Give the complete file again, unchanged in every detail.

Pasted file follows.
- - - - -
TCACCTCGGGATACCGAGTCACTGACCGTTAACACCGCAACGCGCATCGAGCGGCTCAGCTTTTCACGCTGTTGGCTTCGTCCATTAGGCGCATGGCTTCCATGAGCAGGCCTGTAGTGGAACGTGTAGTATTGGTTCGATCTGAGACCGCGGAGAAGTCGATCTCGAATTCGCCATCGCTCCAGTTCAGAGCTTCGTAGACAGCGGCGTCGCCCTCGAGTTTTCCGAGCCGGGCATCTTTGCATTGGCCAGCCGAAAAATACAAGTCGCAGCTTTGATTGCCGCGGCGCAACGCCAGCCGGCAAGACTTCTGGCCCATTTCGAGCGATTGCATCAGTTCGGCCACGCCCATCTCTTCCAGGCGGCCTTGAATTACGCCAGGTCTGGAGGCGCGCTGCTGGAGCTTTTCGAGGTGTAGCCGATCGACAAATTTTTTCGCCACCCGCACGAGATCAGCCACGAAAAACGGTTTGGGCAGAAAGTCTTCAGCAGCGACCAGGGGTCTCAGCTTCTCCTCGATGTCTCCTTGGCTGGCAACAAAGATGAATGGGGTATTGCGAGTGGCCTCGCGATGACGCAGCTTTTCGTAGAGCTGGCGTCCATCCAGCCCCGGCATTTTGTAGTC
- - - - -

TCACCTCGGGATACCGAGTCACTGACCGTTAACACCGCAACGCGCATCGAGCGGCTCAGCTTTTCACGCTGTTGGCTTCGTCCATTAGGCGCATGGCTTCCATGAGCAGGCCTGTAGTGGAACGTGTAGTATTGGTTCGATCTGAGACCGCGGAGAAGTCGATCTCGAATTCGCCATCGCTCCAGTTCAGAGCTTCGTAGACAGCGGCGTCGCCCTCGAGTTTTCCGAGCCGGGCATCTTTGCATTGGCCAGCCGAAAAATACAAGTCGCAGCTTTGATTGCCGCGGCGCAACGCCAGCCGGCAAGACTTCTGGCCCATTTCGAGCGATTGCATCAGTTCGGCCACGCCCATCTCTTCCAGGCGGCCTTGAATTACGCCAGGTCTGGAGGCGCGCTGCTGGAGCTTTTCGAGGTGTAGCCGATCGACAAATTTTTTCGCCACCCGCACGAGATCAGCCACGAAAAACGGTTTGGGCAGAAAGTCTTCAGCAGCGACCAGGGGTCTCAGCTTCTCCTCGATGTCTCCTTGGCTGGCAACAAAGATGAATGGGGTATTGCGAGTGGCCTCGCGATGACGCAGCTTTTCGTAGAGCTGGCGTCCATCCAGCCCCGGCATTTTGTAGTC